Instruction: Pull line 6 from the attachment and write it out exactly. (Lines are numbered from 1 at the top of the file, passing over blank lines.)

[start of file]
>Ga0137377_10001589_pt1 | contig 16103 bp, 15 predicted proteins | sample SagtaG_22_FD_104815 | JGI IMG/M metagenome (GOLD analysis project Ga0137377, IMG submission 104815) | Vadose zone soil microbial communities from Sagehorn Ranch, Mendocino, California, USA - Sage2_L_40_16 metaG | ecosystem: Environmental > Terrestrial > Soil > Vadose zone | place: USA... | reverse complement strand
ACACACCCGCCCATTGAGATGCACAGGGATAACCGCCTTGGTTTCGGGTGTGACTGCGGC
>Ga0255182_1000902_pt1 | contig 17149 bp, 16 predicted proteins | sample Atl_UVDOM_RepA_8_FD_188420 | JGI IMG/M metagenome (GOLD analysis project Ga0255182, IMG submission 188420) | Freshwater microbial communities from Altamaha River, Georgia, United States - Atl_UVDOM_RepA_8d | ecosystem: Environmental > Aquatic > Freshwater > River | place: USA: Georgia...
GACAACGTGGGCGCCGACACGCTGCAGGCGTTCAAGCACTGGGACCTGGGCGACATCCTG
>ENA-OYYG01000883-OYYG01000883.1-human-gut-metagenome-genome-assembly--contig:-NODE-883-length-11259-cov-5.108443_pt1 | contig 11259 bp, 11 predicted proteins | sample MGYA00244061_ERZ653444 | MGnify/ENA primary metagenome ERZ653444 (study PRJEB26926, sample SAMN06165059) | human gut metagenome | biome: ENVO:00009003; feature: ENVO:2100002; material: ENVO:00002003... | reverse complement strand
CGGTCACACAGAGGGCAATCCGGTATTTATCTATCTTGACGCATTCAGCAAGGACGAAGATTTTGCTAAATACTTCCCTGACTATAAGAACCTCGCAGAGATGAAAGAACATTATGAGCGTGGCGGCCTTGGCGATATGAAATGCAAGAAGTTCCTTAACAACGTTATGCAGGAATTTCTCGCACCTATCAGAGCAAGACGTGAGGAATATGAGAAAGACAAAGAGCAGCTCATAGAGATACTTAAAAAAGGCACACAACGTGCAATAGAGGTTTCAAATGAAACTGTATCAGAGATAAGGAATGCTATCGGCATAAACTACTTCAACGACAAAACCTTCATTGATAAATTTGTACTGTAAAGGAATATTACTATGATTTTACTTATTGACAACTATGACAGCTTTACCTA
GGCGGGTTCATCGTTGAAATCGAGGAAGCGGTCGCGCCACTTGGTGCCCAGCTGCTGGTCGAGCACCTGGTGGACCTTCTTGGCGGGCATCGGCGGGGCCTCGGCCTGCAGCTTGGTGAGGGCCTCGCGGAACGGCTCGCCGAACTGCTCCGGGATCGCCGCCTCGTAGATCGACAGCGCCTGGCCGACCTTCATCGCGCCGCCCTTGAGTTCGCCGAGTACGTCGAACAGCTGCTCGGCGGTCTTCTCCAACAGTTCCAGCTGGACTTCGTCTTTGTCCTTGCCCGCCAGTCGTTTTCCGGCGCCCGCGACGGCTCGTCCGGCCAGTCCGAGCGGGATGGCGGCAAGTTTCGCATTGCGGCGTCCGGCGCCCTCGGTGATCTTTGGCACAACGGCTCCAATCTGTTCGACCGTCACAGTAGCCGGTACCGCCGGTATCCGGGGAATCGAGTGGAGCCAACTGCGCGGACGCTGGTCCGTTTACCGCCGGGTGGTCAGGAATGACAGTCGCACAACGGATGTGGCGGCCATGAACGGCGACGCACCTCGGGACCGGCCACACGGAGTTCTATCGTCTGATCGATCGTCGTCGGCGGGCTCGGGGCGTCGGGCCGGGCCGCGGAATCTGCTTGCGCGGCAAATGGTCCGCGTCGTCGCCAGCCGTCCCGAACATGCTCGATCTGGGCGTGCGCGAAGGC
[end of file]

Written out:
CGGTCACACAGAGGGCAATCCGGTATTTATCTATCTTGACGCATTCAGCAAGGACGAAGATTTTGCTAAATACTTCCCTGACTATAAGAACCTCGCAGAGATGAAAGAACATTATGAGCGTGGCGGCCTTGGCGATATGAAATGCAAGAAGTTCCTTAACAACGTTATGCAGGAATTTCTCGCACCTATCAGAGCAAGACGTGAGGAATATGAGAAAGACAAAGAGCAGCTCATAGAGATACTTAAAAAAGGCACACAACGTGCAATAGAGGTTTCAAATGAAACTGTATCAGAGATAAGGAATGCTATCGGCATAAACTACTTCAACGACAAAACCTTCATTGATAAATTTGTACTGTAAAGGAATATTACTATGATTTTACTTATTGACAACTATGACAGCTTTACCTA